Twyla Tharp, a NYC-based renowned choreographer has come up with the following memory workout:

When she watches one of her performances, she tries to remember the first twelve to fourteen corrections she wants to discuss with her cast without writing them down.

If you think this is anything less than a feat, then think again. In her book The Creative Habit she says that most people cannot remember more than three.

The practice of both remembering events or things and then discussing them with others has actually been supported by brain fitness studies.

Memory activities that engage all levels of brain operation—receiving, remembering and thinking—help to improve the function of the brain.

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Now, you may not have dancers to correct, but you may be required to give feedback on a presentation, or your friends may ask you what interesting things you saw at the museum. These are great opportunities to practically train your brain by flexing your memory muscles.

What is the simplest way to help yourself remember what you see? Repetition.

For example, say you just met someone new:

“Hi, my name is George”

Don’t just respond with, “Nice to meet you”. Instead, say, “Nice to meet you George.”

Got it? Good.

2. Do something different repeatedly

By actually doing something new over and over again, your brain wires new pathways that help you do this new thing better and faster.

Think back to when you were three years old. You surely were strong enough to hold a knife and a fork just fine. Yet, when you were eating all by yourself, you were creating a mess.

It was not a matter of strength, you see. It was a matter of cultivating more and better neural pathways that would help you eat by yourself just like an adult does.

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And guess what? With enough repetition you made that happen!

But how does this apply to your life right now?

Say you are a procrastinator. The more you don’t procrastinate, the more you teach your brain not to wait for the last minute to make things happen.

Now, you might be thinking “Duh, if only not procrastinating could be that easy!”

Well, it can be. By doing something really small, that you wouldn’t normally do, but is in the direction of getting that task done, you will start creating those new precious neural pathways.

So if you have been postponing organizing your desk, just take one paper and put in its right place. Or, you can go even smaller. Look at one piece of paper and decide where to put it: Trash? Right cabinet? Another room? Give it to someone?

You don’t actually need to clean up that paper; you only need to decide what you need to do with it.

That’s how small you can start. And yet, those neural pathways are still being built. Gradually, you will transform yourself from a procrastinator to an in-the-moment action taker.

3. Learn something new

It might sound obvious, but the more you use your brain, the better its going to perform for you.

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For example, learning a new instrument improves your skill of translating something you see (sheet music) to something you actually do (playing the instrument).

Learning a new language exposes your brain to a different way of thinking, a different way of expressing yourself.

You can even literally take it a step further, and learn how to dance. Studies indicate that learning to dance helps seniors avoid Alzheimer’s. Not bad, huh?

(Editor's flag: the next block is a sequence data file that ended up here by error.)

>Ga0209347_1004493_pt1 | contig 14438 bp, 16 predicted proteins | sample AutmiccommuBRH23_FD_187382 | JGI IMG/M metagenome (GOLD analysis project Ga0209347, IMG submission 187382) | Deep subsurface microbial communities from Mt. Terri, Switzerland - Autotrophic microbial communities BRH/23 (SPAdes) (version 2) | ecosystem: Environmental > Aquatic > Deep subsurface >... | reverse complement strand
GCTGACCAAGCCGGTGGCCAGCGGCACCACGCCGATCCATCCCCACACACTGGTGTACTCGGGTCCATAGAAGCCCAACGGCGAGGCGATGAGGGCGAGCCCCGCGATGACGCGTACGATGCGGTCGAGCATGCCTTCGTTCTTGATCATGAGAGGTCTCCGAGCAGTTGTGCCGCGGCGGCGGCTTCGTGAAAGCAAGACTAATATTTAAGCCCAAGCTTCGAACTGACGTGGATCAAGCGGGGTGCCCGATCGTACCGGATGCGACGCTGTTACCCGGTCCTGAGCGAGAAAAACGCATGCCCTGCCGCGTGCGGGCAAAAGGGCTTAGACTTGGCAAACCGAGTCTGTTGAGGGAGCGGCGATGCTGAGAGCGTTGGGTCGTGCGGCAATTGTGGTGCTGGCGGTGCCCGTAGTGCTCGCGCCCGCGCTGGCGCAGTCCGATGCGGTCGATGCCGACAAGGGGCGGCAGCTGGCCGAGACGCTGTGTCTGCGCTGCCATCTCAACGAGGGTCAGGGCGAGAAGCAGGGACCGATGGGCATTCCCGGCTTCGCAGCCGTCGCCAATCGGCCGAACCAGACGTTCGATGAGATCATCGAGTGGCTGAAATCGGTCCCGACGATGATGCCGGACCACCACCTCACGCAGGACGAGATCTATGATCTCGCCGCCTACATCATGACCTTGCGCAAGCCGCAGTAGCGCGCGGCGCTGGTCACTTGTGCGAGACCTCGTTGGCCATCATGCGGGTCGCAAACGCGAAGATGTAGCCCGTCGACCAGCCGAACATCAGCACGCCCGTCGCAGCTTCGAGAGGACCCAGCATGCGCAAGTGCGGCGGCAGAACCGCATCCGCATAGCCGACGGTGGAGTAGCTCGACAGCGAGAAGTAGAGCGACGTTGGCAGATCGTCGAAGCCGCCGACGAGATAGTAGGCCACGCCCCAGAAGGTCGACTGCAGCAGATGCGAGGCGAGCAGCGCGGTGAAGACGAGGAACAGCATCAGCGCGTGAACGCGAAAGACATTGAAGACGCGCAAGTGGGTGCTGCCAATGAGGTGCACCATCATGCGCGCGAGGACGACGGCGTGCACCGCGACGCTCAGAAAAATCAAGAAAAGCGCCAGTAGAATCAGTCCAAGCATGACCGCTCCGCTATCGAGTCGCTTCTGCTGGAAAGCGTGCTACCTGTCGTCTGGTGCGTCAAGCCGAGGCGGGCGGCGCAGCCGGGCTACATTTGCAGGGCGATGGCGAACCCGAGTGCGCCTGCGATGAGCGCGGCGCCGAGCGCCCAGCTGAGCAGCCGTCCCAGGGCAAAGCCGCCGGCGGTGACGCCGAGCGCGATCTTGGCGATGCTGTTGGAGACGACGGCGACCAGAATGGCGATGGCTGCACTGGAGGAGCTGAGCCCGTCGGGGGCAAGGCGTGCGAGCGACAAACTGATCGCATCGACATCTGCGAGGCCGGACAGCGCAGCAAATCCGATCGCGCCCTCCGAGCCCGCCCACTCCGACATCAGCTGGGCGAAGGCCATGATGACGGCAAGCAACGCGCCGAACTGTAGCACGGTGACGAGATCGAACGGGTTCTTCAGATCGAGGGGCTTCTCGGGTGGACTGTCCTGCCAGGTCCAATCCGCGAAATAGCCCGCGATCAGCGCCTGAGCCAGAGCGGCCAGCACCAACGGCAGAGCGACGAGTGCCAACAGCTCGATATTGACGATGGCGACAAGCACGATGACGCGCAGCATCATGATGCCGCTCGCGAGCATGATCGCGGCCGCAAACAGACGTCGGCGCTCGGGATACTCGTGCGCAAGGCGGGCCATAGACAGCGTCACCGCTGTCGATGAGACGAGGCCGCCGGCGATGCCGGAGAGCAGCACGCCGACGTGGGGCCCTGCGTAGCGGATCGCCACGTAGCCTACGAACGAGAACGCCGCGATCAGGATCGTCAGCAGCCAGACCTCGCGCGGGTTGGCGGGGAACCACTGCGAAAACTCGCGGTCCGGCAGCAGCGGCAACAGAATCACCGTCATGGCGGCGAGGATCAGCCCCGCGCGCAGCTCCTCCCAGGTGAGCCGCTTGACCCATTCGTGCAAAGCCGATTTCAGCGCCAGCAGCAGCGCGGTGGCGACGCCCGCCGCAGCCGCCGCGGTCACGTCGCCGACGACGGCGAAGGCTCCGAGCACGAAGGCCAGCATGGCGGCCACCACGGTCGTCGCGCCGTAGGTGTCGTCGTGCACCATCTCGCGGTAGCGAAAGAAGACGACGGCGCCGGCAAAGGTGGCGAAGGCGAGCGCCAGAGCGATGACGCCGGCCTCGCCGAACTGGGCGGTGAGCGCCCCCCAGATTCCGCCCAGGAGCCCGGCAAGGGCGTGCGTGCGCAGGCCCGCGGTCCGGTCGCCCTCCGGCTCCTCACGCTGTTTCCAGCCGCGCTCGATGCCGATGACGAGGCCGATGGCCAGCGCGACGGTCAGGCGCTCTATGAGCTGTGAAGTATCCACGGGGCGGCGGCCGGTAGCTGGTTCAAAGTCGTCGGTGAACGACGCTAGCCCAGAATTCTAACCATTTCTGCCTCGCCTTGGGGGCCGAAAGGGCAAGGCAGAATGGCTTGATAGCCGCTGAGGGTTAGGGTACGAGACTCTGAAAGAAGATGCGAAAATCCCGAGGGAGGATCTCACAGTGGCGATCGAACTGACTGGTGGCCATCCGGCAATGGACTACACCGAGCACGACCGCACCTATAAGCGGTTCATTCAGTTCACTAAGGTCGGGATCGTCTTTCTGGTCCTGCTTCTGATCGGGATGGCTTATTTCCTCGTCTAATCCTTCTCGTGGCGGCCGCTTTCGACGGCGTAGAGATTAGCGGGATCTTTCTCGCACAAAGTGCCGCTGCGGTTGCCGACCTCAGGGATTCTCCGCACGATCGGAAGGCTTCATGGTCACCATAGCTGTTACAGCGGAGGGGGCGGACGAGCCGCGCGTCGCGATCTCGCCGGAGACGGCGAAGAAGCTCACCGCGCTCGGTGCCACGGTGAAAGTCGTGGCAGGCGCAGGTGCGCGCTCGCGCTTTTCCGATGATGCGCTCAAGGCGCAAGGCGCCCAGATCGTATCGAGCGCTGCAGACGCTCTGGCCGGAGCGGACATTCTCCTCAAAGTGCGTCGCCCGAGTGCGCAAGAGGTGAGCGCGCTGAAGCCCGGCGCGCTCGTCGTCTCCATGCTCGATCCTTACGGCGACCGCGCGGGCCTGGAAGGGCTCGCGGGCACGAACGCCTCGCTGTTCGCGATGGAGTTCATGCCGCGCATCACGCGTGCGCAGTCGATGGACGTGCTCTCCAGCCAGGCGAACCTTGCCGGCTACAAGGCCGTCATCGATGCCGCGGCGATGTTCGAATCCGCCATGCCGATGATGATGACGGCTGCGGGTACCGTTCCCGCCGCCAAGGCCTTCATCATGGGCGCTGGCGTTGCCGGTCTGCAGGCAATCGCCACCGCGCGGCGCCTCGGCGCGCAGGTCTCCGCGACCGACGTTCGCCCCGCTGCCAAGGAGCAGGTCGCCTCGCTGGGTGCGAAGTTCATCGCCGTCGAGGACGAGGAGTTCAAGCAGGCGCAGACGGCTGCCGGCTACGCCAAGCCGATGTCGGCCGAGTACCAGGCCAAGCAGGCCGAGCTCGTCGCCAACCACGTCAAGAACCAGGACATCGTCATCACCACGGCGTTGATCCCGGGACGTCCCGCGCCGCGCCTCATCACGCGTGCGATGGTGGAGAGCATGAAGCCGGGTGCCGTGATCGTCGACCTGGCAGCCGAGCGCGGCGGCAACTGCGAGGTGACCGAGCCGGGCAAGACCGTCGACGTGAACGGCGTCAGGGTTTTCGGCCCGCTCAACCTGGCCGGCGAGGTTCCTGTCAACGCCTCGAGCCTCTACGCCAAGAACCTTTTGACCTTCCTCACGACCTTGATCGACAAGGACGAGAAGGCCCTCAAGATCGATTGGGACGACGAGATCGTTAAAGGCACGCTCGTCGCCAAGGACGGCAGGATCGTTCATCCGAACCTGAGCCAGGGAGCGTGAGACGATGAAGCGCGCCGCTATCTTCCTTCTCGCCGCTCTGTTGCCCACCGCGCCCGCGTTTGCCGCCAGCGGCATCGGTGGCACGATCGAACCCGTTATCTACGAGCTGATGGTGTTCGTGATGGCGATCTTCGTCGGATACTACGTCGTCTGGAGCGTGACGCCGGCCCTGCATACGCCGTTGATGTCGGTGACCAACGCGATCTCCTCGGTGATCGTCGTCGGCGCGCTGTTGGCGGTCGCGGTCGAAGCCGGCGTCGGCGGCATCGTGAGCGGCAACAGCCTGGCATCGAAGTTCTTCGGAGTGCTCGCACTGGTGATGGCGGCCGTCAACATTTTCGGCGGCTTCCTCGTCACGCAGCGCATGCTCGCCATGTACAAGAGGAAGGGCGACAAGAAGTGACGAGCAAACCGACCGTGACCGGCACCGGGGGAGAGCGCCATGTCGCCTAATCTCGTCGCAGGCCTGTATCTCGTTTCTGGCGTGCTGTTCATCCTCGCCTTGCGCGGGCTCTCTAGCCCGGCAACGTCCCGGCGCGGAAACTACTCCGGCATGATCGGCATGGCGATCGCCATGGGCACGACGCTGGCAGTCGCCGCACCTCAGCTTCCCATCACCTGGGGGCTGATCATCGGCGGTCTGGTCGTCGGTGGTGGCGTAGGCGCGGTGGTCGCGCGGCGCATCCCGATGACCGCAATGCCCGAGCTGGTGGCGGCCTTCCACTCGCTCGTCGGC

4. Follow a brain training program

The Internet world can help you improve your brain function while lazily sitting on your couch. A clinically proven program like BrainHQ can help you improve your memory, or think faster, by just following their brain training exercises.

5. Work your body

You knew this one was coming didn’t you? Yes indeed, exercise does not just work your body; it also improves the fitness of your brain.

Even briefly exercising for 20 minutes facilitates information processing and memory functions. But it’s not just that–exercise actually helps your brain create those new neural connections faster. You will learn faster, your alertness level will increase, and you get all that by moving your body.

Now, if you are not already a regular exerciser, and already feel guilty that you are not helping your brain by exercising more, try a brain training exercise program like Exercise Bliss.

Remember, just like we discussed in #2, by training your brain to do something new repeatedly, you are actually changing yourself permanently.

6. Spend time with your loved ones

If you want optimal cognitive abilities, then you’ve got to have meaningful relationships in your life.  Talking with others and engaging with your loved ones helps you think more clearly, and it can also lift your mood.

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If you are an extrovert, this holds even more weight for you. At a class at Stanford University, I learned that extroverts actually use talking to other people as a way to understand and process their own thoughts.

I remember that the teacher told us that after a personality test said she was an extrovert, she was surprised. She had always thought of herself as an introvert. But then, she realized how much talking to others helped her frame her own thoughts, so she accepted her new-found status as an extrovert.

7. Avoid crossword puzzles

Many of us, when we think of brain fitness, think of crossword puzzles. And it’s true–crossword puzzles do improve our fluency, yet studies show they are not enough by themselves.

Are they fun? Yes. Do they sharpen your brain? Not really.

Of course, if you are doing this for fun, then by all means go ahead. If you are doing it for brain fitness, then you might want to choose another activity

8. Eat right – and make sure dark chocolate is included

Foods like fish, fruits, and vegetables help your brain perform optimally. Yet, you might not know that dark chocolate gives your brain a good boost as well.

When you eat chocolate, your brain produces dopamine. And dopamine helps you learn faster and remember better. Not to mention, chocolate contains flavonols, antioxidants, which also improve your brain functions.

So next time you have something difficult to do, make sure you grab a bite or two of dark chocolate!

The bottom line

Now that you know how to train your brain, it’s actually time to start doing.

Don’t just consume this content and then go on with your life as if nothing has changed. Put this knowledge into action and become smarter than ever!

Featured photo credit: Unsplash via unsplash.com